It was, ultimately Herod’s passions. He was a puppet to his passions. His libidinous eye sees his stepdaughter, his stepdaughter dancing. He lusts after her. He makes all sorts of feverish oaths. He has anxiety. And then he has this half-hearted execution of John the Baptist. He’s just a pathetic character who is a puppet to his passions. Notice that begins with his eyes. In contrast to our Lord who sees the suffering people and has compassion. In other words, when He sees He absorbs what He sees and makes it His own. And we know that because the word here we heard, I have compassion on the multitude, which is okay, as a translation. Misereor as in Latin. But there’s a lot going on in that word. In Greek, it’s just one word. σπλαχνίζομαι (splagchnizomai). In the root of σπλαχνίζομαι is σπλάχνα (spláchna) which means, the guts, the bowels, or a womb. So our Lord, He sees suffering, and He has a visceral, physical response to it. He appropriates it, makes it His own, and suffers with those who suffer. And we could also say that His suffering is perfect. And given the root of that word that Mark uses, Matthew uses the same verb, notice that all four Gospel writers speak about this multiplication of loaves. That this σπλάχνα, the womb, then, is a place that gives life. And so from our Lord’s compassion, from His mercy, comes new life, which is the life of grace. So notice this stark contrast between Herod’s eyes and everything that follows on the heels of that and our Lord’s eyes when He sees suffering, and all of the things that follow on the heels of that. Now all of this is leading somewhere if it’s true that acts follow essence.

Well, our Lord, as the eternal Logos, is always going to act according to His being. He’s not at odds with Himself. He’s not like Herod who is a puppet to his passions. Passions are blind and they blind. Rather, everything works in function of His mission, of His identity. And this is leading to what Isaiah prophesied in Chapter 25: the Heavenly Banquet. We notice that whenever our Lord fulfills something that was in the Old Testament, for example, Moses feeding the starving Jews in the desert, through his prayers, obviously, and the manner that fell from heaven, when our Lord fulfills it, it’s done and it makes a statement about His identity. But this is different. Why? Because this miracle is responding to a definite need, but then it works in function of several other things. It’s a preparation on the heels of those other things that just happen; walking on the water, the miraculous healing, and now this multiplication of loaves. All of this is leading towards the Eucharist. So He proves that He has absolute sovereignty over the laws of nature, He has absolute sovereignty over Himself, so that, as you see in John’s Gospel in his treatment of this miracle, it’s preparation for the Bread of Life Discourse. So He’s showing us that what He has just done before the Bread of Life Discourse is now described in the Bread of Life Discourse and is going to take place in the Last Supper. So all of this is working towards something; this Heavenly Banquet that awaits us in Heaven but is also present to us in each Mass. We also see a reference to the Good Shepherd here, where it says that He makes them lay down on verdant pastures, right, and the Good Shepherd feeds them. So all of this is working towards something.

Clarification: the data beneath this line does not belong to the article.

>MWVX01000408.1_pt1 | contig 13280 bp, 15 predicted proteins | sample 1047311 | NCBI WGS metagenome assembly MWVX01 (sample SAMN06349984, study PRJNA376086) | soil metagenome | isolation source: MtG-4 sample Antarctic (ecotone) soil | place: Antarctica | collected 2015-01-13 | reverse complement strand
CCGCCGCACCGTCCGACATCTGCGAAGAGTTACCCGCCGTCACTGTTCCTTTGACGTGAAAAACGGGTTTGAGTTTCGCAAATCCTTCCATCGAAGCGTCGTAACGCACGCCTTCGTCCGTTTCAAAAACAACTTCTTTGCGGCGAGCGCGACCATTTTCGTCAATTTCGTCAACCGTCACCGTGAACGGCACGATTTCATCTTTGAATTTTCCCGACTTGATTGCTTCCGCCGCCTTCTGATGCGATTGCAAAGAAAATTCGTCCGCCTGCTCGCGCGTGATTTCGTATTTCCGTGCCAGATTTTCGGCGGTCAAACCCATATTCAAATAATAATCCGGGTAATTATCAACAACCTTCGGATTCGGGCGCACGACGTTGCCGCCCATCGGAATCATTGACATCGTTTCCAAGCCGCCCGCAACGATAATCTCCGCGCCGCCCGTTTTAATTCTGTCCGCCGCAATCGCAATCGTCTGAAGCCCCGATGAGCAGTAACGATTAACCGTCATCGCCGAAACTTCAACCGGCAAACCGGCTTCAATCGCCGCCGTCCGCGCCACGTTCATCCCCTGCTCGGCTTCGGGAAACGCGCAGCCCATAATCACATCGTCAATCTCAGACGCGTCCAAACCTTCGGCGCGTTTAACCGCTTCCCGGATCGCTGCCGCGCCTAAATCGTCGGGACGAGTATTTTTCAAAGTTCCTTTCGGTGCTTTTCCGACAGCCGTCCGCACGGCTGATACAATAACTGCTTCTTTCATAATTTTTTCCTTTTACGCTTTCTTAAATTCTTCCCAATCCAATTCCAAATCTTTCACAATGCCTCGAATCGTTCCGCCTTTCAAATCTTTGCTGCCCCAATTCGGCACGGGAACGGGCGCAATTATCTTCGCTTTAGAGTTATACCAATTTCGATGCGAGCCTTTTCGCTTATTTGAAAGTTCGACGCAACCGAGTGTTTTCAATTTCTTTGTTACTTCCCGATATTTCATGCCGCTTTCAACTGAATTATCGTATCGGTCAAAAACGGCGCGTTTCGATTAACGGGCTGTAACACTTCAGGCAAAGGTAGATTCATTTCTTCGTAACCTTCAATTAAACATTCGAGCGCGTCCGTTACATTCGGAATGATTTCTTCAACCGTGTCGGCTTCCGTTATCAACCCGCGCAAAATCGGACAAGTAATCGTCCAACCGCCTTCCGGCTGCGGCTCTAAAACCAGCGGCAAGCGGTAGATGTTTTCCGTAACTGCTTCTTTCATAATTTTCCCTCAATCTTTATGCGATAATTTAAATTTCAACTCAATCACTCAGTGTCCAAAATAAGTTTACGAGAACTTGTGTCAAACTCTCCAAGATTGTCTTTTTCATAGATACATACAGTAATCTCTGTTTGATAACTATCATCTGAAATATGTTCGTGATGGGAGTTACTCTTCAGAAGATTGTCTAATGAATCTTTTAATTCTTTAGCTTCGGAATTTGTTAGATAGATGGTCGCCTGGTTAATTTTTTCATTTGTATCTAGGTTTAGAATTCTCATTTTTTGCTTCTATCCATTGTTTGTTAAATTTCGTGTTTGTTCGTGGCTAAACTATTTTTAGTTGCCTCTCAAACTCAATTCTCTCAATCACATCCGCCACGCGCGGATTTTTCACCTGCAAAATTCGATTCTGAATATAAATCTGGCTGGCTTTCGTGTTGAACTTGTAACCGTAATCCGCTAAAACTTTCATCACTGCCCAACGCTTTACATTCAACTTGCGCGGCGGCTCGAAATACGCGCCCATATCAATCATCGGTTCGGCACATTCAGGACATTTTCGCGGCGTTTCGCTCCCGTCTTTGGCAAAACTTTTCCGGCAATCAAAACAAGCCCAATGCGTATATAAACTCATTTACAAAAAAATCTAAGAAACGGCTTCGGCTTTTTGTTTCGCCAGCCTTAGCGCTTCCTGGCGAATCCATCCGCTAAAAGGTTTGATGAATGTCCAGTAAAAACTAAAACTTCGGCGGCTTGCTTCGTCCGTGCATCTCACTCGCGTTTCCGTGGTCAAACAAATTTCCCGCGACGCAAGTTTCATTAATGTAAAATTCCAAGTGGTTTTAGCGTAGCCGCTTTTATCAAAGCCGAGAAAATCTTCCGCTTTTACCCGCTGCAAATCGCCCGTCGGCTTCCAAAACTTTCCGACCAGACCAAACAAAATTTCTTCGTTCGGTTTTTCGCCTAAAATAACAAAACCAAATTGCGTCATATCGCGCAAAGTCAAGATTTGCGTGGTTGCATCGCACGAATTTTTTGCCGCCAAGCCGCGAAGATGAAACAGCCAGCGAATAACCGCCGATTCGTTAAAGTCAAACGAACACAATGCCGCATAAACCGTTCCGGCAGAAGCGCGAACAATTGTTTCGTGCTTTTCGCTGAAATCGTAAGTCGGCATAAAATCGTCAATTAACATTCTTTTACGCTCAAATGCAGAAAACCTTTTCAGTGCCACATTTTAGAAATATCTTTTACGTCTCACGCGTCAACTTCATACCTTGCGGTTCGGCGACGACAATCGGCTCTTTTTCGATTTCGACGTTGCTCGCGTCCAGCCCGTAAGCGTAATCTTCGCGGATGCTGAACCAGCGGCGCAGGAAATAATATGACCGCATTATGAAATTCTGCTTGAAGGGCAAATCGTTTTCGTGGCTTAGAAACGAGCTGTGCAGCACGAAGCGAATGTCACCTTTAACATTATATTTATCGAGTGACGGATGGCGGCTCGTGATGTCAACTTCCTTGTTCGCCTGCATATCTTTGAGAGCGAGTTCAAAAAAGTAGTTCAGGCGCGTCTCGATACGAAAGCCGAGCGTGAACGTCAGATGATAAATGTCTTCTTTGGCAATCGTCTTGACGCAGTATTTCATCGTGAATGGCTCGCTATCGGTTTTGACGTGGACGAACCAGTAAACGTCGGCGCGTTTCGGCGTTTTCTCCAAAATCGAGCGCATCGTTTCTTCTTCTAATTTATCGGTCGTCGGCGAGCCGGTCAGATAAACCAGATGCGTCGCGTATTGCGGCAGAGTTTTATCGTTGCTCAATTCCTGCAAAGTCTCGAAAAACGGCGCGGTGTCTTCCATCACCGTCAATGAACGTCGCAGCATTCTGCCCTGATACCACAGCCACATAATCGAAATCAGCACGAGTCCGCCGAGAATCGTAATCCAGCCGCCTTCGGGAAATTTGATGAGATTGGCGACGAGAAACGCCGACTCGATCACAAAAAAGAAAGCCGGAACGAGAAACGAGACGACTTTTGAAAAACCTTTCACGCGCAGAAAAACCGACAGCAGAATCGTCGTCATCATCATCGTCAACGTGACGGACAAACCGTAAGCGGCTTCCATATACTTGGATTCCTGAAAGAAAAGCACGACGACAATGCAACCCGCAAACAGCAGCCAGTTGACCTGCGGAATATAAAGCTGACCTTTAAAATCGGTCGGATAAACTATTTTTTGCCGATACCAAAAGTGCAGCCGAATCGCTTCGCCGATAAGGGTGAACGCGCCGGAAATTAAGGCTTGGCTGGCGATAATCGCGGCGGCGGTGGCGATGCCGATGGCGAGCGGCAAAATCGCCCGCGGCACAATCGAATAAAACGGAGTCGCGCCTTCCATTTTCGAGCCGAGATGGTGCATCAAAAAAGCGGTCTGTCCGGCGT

Notice that when you act according to your identity, things that go against you, things that are, crosses, unexpected detours like this, they don’t get in the way of one’s identity. They just become an occasion to reveal it again. So did our Lord plan all this? It doesn’t really matter. What He’s going to do is what He’s going to do.